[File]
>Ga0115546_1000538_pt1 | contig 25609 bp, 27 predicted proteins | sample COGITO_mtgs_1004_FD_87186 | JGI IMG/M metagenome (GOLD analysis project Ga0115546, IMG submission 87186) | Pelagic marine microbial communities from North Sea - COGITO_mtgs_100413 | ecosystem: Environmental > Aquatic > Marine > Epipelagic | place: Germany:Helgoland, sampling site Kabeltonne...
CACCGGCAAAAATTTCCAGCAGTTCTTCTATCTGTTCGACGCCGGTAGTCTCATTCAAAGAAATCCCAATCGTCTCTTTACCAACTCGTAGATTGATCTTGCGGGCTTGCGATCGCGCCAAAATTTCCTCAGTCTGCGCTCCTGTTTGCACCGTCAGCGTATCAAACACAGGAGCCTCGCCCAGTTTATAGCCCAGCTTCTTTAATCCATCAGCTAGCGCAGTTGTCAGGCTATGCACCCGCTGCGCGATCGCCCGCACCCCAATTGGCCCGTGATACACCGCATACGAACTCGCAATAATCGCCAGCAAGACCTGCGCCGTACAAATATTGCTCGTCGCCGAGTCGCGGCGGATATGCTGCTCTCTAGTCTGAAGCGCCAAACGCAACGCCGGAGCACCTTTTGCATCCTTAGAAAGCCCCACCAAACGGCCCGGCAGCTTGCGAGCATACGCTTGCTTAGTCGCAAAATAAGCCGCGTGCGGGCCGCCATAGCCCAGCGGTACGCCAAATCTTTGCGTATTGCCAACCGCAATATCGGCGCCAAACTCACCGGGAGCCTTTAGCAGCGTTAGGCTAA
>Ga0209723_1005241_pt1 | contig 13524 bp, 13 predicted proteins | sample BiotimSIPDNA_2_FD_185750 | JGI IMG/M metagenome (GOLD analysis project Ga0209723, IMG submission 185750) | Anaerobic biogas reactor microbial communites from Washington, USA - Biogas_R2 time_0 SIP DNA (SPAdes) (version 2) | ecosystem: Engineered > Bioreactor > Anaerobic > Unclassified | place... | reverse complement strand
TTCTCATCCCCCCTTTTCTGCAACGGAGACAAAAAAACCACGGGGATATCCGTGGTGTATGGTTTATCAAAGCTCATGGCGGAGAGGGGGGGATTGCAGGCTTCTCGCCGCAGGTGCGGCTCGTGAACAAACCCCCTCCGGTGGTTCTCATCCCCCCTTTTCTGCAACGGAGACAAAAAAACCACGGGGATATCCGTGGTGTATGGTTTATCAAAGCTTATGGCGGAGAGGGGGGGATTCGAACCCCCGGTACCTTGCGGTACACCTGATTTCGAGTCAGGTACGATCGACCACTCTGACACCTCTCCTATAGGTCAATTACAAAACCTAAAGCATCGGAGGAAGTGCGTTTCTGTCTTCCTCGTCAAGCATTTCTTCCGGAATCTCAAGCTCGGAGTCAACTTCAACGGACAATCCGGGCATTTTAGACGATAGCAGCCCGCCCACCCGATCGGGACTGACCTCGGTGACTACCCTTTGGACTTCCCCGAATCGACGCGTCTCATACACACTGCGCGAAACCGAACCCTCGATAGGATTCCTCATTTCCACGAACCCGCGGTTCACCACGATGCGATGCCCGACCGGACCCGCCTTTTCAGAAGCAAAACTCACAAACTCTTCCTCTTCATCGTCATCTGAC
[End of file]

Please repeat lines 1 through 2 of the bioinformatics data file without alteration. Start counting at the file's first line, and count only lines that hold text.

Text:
>Ga0115546_1000538_pt1 | contig 25609 bp, 27 predicted proteins | sample COGITO_mtgs_1004_FD_87186 | JGI IMG/M metagenome (GOLD analysis project Ga0115546, IMG submission 87186) | Pelagic marine microbial communities from North Sea - COGITO_mtgs_100413 | ecosystem: Environmental > Aquatic > Marine > Epipelagic | place: Germany:Helgoland, sampling site Kabeltonne...
CACCGGCAAAAATTTCCAGCAGTTCTTCTATCTGTTCGACGCCGGTAGTCTCATTCAAAGAAATCCCAATCGTCTCTTTACCAACTCGTAGATTGATCTTGCGGGCTTGCGATCGCGCCAAAATTTCCTCAGTCTGCGCTCCTGTTTGCACCGTCAGCGTATCAAACACAGGAGCCTCGCCCAGTTTATAGCCCAGCTTCTTTAATCCATCAGCTAGCGCAGTTGTCAGGCTATGCACCCGCTGCGCGATCGCCCGCACCCCAATTGGCCCGTGATACACCGCATACGAACTCGCAATAATCGCCAGCAAGACCTGCGCCGTACAAATATTGCTCGTCGCCGAGTCGCGGCGGATATGCTGCTCTCTAGTCTGAAGCGCCAAACGCAACGCCGGAGCACCTTTTGCATCCTTAGAAAGCCCCACCAAACGGCCCGGCAGCTTGCGAGCATACGCTTGCTTAGTCGCAAAATAAGCCGCGTGCGGGCCGCCATAGCCCAGCGGTACGCCAAATCTTTGCGTATTGCCAACCGCAATATCGGCGCCAAACTCACCGGGAGCCTTTAGCAGCGTTAGGCTAA